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  #1  
Old 09-01-2006, 03:53 PM
Yamirskoonir Yamirskoonir is offline
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Ways to remove stucco/textured stuff from ceiling?

Dopers, I turn to your amassed knowledge of DIY for help on this matter.

What is the best way to remove that textured/stucco/dirty and annoying crap from the ceiling of a room? My Google search turned up several suggestions, but none were completely satisfying (least of all "don't remove it -- cover it up with MORE drywall" ). So far, the most promising suggestion seems to be to saturate it with water using a spray bottle, and then use a putty knife to scrape it off (evenly, one would hope).

Has anybody ever tried this? Know of a better method? Thanks in advance for your suggestions!

Tired of the living room that is uglier than sin,
Yamirskoonir
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  #2  
Old 09-01-2006, 04:04 PM
MLS MLS is offline
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First of all, I don't know. But -- do you know the reason it's there? It may be covering up something even more ugly.
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  #3  
Old 09-01-2006, 04:24 PM
crazyjoe crazyjoe is offline
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I can almost guarantee it's going to be a 2-step process. Most people don't put up textured ceilings after they have a nice-looking ceiling. It's done from the get-go (which means no need to mud the joints perfectly), or to cover something up. So you'll probably scrape it off, only to find out that you've got a lot of work to do to make it nice again, including a possible skim-coat with more mud to make it smooth.
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  #4  
Old 09-01-2006, 05:01 PM
Twoflower Twoflower is online now
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How old is the house in question? If it was built before about 1980, that spray-on cottage-cheesy ceiling stuff is almost certainly made of asbestos, in which case removing it is a job for a trained professional -- do not try it at home!
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  #5  
Old 09-01-2006, 05:04 PM
Cub Mistress Cub Mistress is online now
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My house has that crappy blown-on ceiling texture that people call popcorn texture. I bought this dealie at Home Depot made to scrape it off. It is a blade fixed to the end of a long pole and a frame from which to hang a plastic bag that is supposed to catch the scrapings. We tried using it on the dry ceiling and were quite happy with the result. We didn't take it down to the sheetrock, we just knocked down the worst of the texture and repainted. The resulting texture could be described as slightly cottage cheesy and is a great improvement, IMHO. crazyjoe is right in that the sheetrock is almost certain to be porly mudded, if at all. In this same house, the builders just slapped the wallpaper on the sheetrock without priming at all. That was a nightmare to remove.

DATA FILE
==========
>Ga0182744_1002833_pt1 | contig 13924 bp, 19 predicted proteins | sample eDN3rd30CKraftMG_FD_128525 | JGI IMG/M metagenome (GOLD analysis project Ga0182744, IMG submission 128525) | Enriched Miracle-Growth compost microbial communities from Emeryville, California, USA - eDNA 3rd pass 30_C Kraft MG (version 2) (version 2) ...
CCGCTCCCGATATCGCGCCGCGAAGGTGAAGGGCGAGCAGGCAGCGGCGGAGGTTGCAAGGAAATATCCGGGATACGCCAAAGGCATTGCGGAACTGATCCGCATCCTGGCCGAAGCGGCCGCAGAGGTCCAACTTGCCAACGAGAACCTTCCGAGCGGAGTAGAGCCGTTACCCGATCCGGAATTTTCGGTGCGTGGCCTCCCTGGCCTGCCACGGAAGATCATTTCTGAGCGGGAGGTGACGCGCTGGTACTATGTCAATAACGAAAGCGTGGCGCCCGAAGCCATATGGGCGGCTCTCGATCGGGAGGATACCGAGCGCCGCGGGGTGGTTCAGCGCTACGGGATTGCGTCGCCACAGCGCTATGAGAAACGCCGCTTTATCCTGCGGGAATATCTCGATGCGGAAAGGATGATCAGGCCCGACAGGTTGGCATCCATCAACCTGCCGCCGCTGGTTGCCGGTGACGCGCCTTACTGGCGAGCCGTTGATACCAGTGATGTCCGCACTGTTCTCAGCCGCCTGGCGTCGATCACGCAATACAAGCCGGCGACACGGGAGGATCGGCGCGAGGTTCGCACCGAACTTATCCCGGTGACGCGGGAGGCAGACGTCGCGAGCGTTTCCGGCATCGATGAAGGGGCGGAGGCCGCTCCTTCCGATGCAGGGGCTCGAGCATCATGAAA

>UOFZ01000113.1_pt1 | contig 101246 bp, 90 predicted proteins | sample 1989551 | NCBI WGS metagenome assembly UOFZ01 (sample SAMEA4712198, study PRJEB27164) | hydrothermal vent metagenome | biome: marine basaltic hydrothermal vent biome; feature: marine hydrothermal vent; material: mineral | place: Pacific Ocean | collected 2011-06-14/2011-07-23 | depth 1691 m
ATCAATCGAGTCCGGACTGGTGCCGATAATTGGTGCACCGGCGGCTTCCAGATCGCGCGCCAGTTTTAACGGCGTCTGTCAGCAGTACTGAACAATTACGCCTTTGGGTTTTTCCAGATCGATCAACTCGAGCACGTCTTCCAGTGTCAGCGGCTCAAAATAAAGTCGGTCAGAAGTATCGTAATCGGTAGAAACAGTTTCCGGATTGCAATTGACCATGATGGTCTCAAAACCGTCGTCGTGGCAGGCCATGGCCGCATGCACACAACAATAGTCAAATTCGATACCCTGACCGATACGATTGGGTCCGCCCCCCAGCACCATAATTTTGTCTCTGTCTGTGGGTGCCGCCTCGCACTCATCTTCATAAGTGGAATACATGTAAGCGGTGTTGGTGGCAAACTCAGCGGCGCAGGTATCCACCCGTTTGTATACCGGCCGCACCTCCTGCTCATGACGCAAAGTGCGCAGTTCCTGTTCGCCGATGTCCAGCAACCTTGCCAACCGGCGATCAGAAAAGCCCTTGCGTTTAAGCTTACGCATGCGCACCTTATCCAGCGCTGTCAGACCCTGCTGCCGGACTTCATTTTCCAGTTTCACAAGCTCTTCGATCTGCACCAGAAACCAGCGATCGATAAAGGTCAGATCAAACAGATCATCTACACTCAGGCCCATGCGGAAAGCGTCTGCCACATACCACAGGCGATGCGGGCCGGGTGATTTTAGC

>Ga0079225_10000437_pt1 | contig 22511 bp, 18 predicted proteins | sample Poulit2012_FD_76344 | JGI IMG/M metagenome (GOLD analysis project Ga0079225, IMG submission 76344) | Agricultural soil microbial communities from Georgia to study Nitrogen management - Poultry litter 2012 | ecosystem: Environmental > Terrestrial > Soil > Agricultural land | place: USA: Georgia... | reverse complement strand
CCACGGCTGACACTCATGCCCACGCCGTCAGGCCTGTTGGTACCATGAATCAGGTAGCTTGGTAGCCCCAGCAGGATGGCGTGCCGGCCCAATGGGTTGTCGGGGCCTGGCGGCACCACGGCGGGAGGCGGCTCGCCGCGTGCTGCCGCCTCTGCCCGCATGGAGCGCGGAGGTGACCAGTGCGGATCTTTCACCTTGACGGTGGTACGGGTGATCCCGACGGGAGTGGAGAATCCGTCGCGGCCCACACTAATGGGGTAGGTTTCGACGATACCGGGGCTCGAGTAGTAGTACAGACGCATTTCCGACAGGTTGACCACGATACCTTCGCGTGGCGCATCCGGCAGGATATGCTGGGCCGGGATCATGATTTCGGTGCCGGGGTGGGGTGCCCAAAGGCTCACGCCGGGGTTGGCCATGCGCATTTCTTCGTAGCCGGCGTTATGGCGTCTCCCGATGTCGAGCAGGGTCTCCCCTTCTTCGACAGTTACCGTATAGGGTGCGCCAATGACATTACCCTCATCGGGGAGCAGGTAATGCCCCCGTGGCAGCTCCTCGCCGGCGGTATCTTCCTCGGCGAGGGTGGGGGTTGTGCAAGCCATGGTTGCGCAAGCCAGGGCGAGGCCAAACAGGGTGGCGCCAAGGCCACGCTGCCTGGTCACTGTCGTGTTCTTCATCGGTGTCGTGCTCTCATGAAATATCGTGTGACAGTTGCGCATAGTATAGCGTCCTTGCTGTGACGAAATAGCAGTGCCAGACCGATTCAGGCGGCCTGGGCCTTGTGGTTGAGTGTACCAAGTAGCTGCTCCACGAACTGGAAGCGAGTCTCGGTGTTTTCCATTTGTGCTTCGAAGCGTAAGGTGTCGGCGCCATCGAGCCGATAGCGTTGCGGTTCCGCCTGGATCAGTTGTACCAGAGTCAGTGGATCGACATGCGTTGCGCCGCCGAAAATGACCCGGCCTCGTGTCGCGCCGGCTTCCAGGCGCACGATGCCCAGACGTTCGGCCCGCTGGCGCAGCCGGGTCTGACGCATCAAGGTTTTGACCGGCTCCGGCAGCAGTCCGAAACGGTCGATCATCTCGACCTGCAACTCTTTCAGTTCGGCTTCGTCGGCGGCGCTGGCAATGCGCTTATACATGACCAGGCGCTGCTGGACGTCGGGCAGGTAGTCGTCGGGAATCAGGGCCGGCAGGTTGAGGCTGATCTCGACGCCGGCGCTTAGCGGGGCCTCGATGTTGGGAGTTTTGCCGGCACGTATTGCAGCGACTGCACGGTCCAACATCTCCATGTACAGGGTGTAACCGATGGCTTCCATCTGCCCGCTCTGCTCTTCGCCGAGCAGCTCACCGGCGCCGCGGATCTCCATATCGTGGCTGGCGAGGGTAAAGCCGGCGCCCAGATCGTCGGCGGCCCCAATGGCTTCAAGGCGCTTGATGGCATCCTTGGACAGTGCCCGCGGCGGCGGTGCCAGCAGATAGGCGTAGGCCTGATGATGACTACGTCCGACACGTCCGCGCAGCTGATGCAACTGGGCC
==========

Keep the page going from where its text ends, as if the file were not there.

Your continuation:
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  #6  
Old 09-01-2006, 05:26 PM
Yamirskoonir Yamirskoonir is offline
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Thanks for the replies so far, folks!

It's a condo, and I really don't know when it was built, but I would guess anywhere from the late 70's onwards. Thanks for the asbestos warning!

Hmm...."cottage cheese" texture? At this point, I'd be happier with that than "super bumpy, flakes off when you try to dust, and stubbornly holds cobwebs, dirt, pet fur, and candle smoke stains" texture.

What are my chances of just painting over it, do you think?
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  #7  
Old 09-01-2006, 05:58 PM
Mithrander Mithrander is offline
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My father-in-law the drywaller just put on a dust mask and attacked the crud on our roof with a sander-on-a-stick, which seemed to take it off fairly easily. He did warn us that it tends to get used as a cheap way of covering up bad drywall, and IIRC, he did end up putting a skimcoat of mud on it to get that nice clean look after he was done.
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  #8  
Old 09-01-2006, 06:15 PM
Pork Rind Pork Rind is online now
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Quote:
Originally Posted by Twoflower
How old is the house in question? If it was built before about 1980, that spray-on cottage-cheesy ceiling stuff is almost certainly made of asbestos, in which case removing it is a job for a trained professional -- do not try it at home!
Double plus YES. I had my popcorn ceiling tested and confirmed in my case that it was asbestos.
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  #9  
Old 09-01-2006, 06:19 PM
Contrapuntal Contrapuntal is offline
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Quote:
Originally Posted by Yamirskoonir
My Google search turned up several suggestions, but none were completely satisfying (least of all "don't remove it -- cover it up with MORE drywall" ).
That's pretty good advice. What are your objections? Encapsulating a problem ceiling is SOP in the remodelling biz.
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  #10  
Old 09-01-2006, 06:31 PM
Kalhoun Kalhoun is offline
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If it was my ceiling, I'd cut out the offending popcorn drywall and put up new sheetrock. You don't have the asbestos flying around and you get a new, perfectly installed smooth ceiling.